Suhay - Vanderbilt twin study lecture

Suhay - Vanderbilt twin study lecture - Why Twin Studies...

Info iconThis preview shows pages 1–6. Sign up to view the full content.

View Full Document Right Arrow Icon

Info iconThis preview has intentionally blurred sections. Sign up to view the full version.

View Full DocumentRight Arrow Icon

Info iconThis preview has intentionally blurred sections. Sign up to view the full version.

View Full DocumentRight Arrow Icon

Info iconThis preview has intentionally blurred sections. Sign up to view the full version.

View Full DocumentRight Arrow Icon
This is the end of the preview. Sign up to access the rest of the document.

Unformatted text preview: Why Twin Studies are Problematic for the Study of Political Ideology: Rethinking “ Are Political Orientations Genetically Transmitted?” Elizabeth Suhay Nathan Kalmoe Christa McDermott The New York Times June 21, 2005 “Some Politics May Be Etched in the Genes” By Benedict Carey Political scientists have long held that people's upbringing and experience determine their political views. A child raised on peace protests and Bush-loathing generally tracks left as an adult, unless derailed by some powerful life experience. One reared on tax protests and a hatred of Kennedys usually lists to the right. But on the basis of a new study, a team of political scientists is arguing that people's gut-level reaction to issues like the death penalty, taxes and abortion is strongly influenced by genetic inheritance. The new research builds on a series of studies that indicate that people's general approach to social issues - more conservative or more progressive - is influenced by genes. “When people talk about the political debate becoming increasingly ugly, they often blame talk radio or the people doing the debating, but they've got it backward," Dr. Alford said. "These genetically predisposed ideologies are polarized, and that's what makes the debate so nasty. You see it in people's eyes when they talk politics. You can hear it their voices.” The researchers are not optimistic about the future of bipartisan cooperation or national unity. Because men and women tend to seek mates with a similar ideology, they say, the two gene pools are becoming, if anything, more concentrated, not less. Alford et al., and twin studies in general, misinform us regarding the influence of genetics Overview of Alford, Funk, Hibbing (2005) claims Overview of twin study methodology Suhay, Kalmoe, McDermott (2008) critiques Critique #1: The Equal Environments Assumption does not hold Critique #2: “Heritability” concept of limited utility Critique #3: Specific claims on culture war not supported by data Critique #4: Socialization happens! Suggested approach to study of genetic influence: constructivist interactionism Overview of Alford et al. claims “[G]enes influence people’s outlooks and personalities, and it is these broad features that then predispose individuals toward suites of specific attitudes” (164). Drawing on database of MZ/DZ twins, authors estimate about 50% of the variation in conservative-liberal ideology in the U.S. can be traced to genetic variation in population. Genes Predisposition Ideology Environment Overview of Alford et al. claims Absolutist suspicion of out-groups attraction to strong leadership black and white thinking retribution/revenge ….conservatism Contextualist tolerance toward out-groups support for equality context over rules greater empathy ….liberalism Two political phenotypes Is this the “authoritarian personality” (Adorno et al. 1950)?...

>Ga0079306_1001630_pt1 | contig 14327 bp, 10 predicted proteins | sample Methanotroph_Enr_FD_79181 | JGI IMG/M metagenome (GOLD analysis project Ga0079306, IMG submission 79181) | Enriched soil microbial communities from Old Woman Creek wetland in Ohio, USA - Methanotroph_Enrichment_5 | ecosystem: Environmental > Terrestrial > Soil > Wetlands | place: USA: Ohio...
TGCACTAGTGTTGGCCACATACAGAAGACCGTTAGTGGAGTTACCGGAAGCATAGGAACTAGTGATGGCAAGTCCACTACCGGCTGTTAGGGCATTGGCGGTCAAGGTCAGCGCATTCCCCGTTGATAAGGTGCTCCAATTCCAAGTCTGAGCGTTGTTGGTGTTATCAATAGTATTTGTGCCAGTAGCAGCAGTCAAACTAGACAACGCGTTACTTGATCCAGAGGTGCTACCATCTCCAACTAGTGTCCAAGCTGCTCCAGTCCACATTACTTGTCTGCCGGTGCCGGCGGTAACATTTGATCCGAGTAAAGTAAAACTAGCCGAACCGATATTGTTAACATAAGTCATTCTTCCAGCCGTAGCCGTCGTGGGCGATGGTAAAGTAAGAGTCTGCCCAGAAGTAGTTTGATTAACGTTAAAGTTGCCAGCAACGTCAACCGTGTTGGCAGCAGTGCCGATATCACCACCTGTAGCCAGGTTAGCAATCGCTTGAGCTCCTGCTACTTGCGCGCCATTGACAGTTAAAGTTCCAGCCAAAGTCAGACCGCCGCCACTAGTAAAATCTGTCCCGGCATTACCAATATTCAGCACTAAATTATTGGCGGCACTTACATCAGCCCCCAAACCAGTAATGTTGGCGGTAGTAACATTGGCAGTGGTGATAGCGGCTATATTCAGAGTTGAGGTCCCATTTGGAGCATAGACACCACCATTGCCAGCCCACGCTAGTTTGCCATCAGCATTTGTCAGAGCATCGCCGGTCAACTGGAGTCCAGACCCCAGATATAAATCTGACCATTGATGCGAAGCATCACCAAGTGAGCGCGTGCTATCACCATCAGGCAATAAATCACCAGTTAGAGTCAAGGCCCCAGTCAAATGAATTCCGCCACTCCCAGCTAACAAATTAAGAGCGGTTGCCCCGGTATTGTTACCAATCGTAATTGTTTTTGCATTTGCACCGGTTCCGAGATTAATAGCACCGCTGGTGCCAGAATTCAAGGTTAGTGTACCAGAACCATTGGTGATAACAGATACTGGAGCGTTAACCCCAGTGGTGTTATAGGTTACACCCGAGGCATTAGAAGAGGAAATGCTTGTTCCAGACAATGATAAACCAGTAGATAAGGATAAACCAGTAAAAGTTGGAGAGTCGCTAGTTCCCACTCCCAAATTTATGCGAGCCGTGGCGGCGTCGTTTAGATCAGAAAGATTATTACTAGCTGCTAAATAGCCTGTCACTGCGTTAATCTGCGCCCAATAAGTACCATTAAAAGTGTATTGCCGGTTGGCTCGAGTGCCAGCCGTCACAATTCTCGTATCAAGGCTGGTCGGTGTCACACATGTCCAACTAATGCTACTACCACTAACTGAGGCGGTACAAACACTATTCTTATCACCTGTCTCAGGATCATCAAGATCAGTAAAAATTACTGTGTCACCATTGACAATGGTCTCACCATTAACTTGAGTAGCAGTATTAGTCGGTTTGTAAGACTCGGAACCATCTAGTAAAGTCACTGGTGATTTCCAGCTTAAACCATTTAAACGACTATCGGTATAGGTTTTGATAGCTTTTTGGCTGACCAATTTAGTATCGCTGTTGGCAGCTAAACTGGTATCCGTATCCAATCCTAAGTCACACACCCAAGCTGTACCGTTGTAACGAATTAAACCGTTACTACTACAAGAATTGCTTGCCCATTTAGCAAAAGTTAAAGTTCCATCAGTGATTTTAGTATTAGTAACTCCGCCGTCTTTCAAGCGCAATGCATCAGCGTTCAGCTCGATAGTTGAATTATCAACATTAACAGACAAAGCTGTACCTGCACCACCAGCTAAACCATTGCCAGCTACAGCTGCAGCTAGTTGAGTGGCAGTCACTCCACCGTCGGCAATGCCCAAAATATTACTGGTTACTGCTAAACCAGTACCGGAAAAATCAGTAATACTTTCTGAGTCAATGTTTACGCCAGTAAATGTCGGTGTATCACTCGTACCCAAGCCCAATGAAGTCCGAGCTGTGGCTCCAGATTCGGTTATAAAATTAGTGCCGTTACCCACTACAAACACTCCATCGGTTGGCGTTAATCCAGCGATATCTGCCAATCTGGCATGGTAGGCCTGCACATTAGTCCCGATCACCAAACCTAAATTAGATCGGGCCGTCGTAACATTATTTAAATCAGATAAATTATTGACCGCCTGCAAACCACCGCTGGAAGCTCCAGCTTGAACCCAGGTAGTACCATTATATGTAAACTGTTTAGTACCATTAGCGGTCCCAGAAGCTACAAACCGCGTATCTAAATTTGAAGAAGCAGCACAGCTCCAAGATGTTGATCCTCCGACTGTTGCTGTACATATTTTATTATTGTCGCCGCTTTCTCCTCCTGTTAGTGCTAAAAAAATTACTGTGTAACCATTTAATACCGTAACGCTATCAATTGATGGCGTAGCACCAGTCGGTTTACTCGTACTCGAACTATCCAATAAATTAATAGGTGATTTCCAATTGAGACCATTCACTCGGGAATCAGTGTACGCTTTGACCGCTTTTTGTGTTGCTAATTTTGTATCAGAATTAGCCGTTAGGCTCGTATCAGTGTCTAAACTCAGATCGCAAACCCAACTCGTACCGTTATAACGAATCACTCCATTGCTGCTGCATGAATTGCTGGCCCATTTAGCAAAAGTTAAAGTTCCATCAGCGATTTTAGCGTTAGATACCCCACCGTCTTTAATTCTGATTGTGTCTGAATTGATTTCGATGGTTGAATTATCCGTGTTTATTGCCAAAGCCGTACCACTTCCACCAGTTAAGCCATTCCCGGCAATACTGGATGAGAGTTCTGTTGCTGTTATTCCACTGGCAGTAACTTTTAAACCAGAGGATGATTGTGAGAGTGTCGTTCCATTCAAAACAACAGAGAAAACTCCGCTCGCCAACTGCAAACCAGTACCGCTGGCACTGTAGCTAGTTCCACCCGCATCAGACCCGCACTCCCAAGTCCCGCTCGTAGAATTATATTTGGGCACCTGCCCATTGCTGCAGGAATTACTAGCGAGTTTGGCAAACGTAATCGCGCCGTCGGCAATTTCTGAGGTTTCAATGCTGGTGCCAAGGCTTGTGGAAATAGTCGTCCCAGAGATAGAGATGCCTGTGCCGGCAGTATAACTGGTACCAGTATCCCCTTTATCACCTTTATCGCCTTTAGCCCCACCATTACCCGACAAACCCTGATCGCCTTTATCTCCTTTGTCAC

View Full Document

This note was uploaded on 04/10/2008 for the course HUM 161 taught by Professor Bader,gear during the Spring '08 term at Vanderbilt.

Page1 / 31

Suhay - Vanderbilt twin study lecture - Why Twin Studies...

This preview shows document pages 1 - 6. Sign up to view the full document.

View Full Document Right Arrow Icon
Ask a homework question - tutors are online